North Korea declares it has nuclear weapons; cancels talks

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Thursday, February 10, 2005

North Korea — The state-run Korean Central News Agency has released a statement from the North Korean Foreign Ministry cancelling the ongoing six-party talks aimed at ending North Korea's nuclear weapon development programs. The statement also declared for the first time that North Korea has nuclear arms, announcing that it plans to "bolster its nuclear weapons arsenal".

The statement declared, "We had already taken the resolute action of pulling out of the Nuclear Nonproliferation Treaty and have manufactured nuclear arms for self-defense to cope with the Bush administration's evermore undisguised policy to isolate and stifle the DPRK [North Korean government]."

"Nuclear weapons will remain [a] nuclear deterrent for self-defense under any circumstances," said the ministry. "The present reality proves that only powerful strength can protect justice and truth."

Previously, on February 4, the state-run Pyongyang Radio carried a reaction to the inauguration speech of US President George Bush: "In his inauguration speech, Bush trumpeted that 'fire of freedom will reach dark corners of the world.' This is nothing but a plot to engulf the whole world in a sea of war flames and rule it by imposing a freedom based on power."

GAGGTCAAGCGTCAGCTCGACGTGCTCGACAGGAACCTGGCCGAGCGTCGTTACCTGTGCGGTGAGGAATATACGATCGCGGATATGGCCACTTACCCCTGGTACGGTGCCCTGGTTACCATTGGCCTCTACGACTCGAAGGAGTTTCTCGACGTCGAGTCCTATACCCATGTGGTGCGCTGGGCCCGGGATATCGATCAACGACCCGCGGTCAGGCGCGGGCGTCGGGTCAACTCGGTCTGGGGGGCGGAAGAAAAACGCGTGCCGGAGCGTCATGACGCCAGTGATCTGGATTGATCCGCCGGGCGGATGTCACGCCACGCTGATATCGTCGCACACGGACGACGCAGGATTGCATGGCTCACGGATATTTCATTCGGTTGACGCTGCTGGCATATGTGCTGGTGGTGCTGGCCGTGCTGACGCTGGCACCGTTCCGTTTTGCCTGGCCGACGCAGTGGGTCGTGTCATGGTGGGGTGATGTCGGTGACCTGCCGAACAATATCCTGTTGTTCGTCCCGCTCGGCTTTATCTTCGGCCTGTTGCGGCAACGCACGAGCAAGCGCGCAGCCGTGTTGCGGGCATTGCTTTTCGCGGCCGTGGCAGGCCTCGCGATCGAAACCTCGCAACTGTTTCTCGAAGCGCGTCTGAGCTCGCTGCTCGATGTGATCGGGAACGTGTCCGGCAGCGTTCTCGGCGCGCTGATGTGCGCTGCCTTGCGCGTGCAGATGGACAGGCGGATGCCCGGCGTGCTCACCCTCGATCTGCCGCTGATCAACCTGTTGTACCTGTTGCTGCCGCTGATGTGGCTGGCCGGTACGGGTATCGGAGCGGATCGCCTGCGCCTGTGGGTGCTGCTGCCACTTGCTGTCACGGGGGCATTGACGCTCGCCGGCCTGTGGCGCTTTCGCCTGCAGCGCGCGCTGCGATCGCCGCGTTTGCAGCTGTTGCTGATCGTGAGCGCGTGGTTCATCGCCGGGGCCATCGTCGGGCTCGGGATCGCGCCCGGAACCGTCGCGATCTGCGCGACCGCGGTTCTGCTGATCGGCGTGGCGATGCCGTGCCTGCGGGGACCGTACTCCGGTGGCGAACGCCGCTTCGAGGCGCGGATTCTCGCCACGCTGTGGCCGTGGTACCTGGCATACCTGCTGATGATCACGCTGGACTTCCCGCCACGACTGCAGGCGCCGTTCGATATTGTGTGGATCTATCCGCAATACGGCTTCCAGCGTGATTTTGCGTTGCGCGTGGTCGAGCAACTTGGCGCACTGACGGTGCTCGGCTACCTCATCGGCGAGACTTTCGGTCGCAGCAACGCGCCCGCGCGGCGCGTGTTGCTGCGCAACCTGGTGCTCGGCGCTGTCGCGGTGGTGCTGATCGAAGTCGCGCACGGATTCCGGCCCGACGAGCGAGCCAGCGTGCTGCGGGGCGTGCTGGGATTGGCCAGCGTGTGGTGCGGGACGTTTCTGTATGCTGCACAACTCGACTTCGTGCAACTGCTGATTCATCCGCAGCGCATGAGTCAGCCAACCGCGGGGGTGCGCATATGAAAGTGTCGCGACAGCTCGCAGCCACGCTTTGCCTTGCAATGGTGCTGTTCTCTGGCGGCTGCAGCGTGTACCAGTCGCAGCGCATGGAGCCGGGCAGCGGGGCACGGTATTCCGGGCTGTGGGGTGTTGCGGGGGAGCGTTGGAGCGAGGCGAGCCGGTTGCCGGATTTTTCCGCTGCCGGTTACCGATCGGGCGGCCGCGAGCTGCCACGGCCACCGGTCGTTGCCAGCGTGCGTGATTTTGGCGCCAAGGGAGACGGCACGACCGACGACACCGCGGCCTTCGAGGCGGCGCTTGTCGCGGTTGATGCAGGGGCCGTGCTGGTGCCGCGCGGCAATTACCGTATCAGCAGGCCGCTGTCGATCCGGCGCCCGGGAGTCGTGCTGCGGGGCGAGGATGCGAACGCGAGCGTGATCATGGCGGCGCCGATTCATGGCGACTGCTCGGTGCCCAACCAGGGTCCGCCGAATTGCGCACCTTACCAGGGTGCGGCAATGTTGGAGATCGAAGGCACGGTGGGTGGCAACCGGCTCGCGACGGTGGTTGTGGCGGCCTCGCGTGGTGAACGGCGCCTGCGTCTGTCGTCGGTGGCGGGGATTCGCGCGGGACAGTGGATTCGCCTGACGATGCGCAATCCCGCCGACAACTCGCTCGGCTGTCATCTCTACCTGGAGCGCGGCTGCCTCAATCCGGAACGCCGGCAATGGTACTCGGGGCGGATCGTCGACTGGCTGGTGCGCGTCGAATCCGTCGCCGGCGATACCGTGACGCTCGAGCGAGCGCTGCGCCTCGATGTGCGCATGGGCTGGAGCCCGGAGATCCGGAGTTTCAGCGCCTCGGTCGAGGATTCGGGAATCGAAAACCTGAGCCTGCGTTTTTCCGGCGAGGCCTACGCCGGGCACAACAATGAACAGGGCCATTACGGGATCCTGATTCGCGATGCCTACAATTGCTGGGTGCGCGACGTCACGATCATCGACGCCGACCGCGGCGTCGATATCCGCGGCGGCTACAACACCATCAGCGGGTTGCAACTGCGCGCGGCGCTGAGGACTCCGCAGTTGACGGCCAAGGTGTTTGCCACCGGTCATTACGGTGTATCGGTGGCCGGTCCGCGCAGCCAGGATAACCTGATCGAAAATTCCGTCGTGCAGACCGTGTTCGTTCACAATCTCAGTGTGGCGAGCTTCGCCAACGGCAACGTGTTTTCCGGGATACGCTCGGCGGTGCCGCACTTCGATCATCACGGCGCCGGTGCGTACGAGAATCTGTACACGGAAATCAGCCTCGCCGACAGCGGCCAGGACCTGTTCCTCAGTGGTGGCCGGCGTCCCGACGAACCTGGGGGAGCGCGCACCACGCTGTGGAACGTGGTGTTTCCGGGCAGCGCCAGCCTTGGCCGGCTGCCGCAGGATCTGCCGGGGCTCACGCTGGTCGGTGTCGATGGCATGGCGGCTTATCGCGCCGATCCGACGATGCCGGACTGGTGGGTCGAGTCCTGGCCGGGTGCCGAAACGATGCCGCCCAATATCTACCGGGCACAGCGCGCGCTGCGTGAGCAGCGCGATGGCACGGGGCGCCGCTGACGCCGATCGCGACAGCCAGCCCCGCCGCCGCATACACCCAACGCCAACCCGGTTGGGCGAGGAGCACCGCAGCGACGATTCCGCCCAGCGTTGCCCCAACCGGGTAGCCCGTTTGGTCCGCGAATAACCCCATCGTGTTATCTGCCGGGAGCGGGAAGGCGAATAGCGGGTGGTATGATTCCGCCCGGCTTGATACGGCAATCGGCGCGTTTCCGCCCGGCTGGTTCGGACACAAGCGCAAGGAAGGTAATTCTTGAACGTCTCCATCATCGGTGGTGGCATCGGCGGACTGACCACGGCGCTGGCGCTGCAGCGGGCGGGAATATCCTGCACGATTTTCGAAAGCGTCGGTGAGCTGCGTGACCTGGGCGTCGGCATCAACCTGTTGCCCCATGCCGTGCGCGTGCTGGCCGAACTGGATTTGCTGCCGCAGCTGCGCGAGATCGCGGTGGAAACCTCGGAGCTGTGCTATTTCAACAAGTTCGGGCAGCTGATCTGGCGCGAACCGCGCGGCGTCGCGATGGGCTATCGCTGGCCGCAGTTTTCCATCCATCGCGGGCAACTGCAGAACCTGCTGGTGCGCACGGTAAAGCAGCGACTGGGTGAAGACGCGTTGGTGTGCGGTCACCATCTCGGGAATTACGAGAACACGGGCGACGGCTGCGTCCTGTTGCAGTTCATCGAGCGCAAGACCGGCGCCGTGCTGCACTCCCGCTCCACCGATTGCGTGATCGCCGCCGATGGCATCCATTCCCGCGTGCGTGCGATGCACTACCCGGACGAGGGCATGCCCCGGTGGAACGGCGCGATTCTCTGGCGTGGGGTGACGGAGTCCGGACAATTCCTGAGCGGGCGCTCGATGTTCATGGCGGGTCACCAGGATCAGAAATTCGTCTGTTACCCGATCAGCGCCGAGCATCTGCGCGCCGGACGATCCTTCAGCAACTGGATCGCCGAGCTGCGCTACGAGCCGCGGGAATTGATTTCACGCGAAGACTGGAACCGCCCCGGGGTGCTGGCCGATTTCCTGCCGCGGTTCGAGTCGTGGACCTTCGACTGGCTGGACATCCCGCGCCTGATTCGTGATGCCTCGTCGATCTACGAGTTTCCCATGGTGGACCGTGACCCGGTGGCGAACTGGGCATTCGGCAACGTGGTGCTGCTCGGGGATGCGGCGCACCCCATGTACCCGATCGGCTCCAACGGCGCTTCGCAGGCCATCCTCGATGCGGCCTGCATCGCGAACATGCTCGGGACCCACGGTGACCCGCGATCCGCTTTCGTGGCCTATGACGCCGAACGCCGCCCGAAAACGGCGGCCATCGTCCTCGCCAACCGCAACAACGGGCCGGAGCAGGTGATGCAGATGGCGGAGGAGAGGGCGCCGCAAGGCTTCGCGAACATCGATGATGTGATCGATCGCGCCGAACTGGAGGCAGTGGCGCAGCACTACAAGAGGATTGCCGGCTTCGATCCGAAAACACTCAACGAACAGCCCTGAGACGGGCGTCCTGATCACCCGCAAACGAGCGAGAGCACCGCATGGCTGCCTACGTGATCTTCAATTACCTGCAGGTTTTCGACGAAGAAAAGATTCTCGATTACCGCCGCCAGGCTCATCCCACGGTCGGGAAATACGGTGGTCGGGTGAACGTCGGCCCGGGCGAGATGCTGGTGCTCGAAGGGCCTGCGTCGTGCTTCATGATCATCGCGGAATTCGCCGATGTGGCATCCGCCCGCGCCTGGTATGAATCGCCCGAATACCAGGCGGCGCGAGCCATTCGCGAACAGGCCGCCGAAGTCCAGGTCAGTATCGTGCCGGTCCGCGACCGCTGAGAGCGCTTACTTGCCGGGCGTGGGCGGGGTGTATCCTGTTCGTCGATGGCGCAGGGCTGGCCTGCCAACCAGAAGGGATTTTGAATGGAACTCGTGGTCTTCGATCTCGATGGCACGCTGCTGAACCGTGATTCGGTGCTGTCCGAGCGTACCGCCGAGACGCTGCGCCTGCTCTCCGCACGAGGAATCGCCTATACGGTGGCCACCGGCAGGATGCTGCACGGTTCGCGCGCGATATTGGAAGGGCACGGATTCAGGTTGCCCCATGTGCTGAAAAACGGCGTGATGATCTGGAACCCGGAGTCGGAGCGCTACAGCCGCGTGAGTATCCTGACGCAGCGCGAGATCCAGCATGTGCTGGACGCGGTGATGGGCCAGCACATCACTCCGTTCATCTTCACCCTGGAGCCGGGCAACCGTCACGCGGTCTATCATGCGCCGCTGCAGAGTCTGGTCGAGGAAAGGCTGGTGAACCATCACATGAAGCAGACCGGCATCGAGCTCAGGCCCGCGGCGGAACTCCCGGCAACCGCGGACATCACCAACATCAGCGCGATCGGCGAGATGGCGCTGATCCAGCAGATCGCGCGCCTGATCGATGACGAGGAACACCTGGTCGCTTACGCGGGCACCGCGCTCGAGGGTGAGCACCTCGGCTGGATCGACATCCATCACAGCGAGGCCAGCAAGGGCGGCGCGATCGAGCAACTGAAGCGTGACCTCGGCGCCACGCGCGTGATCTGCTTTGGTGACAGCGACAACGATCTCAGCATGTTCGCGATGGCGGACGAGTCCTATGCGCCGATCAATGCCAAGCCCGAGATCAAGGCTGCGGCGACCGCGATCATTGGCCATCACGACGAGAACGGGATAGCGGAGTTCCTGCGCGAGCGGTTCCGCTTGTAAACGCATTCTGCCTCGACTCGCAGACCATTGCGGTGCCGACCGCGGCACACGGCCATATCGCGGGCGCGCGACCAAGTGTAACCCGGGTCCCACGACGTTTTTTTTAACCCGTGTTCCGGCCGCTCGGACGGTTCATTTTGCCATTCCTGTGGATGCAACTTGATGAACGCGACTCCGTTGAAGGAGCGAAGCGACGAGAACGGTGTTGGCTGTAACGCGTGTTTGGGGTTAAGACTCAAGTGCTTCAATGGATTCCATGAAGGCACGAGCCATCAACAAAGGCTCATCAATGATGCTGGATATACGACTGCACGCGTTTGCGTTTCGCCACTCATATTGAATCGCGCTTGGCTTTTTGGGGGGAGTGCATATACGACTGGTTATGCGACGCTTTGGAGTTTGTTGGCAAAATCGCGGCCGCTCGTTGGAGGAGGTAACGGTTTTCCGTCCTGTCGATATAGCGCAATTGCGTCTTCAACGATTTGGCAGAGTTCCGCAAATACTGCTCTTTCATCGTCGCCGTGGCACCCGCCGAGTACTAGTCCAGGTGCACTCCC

Technical experts and politicians have advised though that this announcement might still need to be taken with suspicion, however, as North Korea has made large announcements before making large demands many times in the past as a form of bluffing. Because they have never shown any outside experts concrete proof of their having successfully extracted the plutonium from their reactors, nor that they have managed to perform the complicated chemistry and engineering necessary to develop a prototype nuclear weapon design, and have not performed the requisite first nuclear test, their nuclear status, though declared, is being viewed as somewhat ambiguous. It is also unknown whether their purported nuclear weapons are sophisticated enough to fit onto their missiles, a complicated task to achieve without testing or outside assistance.

Recent diplomatic relations

New evidence of nuclear sales

A week earlier, new information about North Korean sales of nuclear materials had come out - including allegations that they had provided uranium to Libya's now-defunct nuclear program.

In the following days, President Bush's public rhetoric with respect to North Korea seemed to have softened, and his administration sent a new envoy to the Chinese, South Korean, and Japanese governments to discuss pressuring North Korea to give up its nuclear arms development. The envoy, Michael Green (an Asia expert on the National Security Council), was sent to meet with Chinese president Hu Jintao with a letter from President Bush "written to underscore the greatly heightened urgency" of the situation. Green also met with South Korean President Roh Moo-hyun and Japanese Prime Minister Junichiro Koizumi.

South Korean foreign minister visits the US

This week, the Yonhap news agency reported (via AFP) that South Korean Foreign Minister Ban Ki-moon was also travelling to Washington, DC, to talk with US Secretary of State Condoleezza Rice and other US officials about North Korea's nuclear weapons program.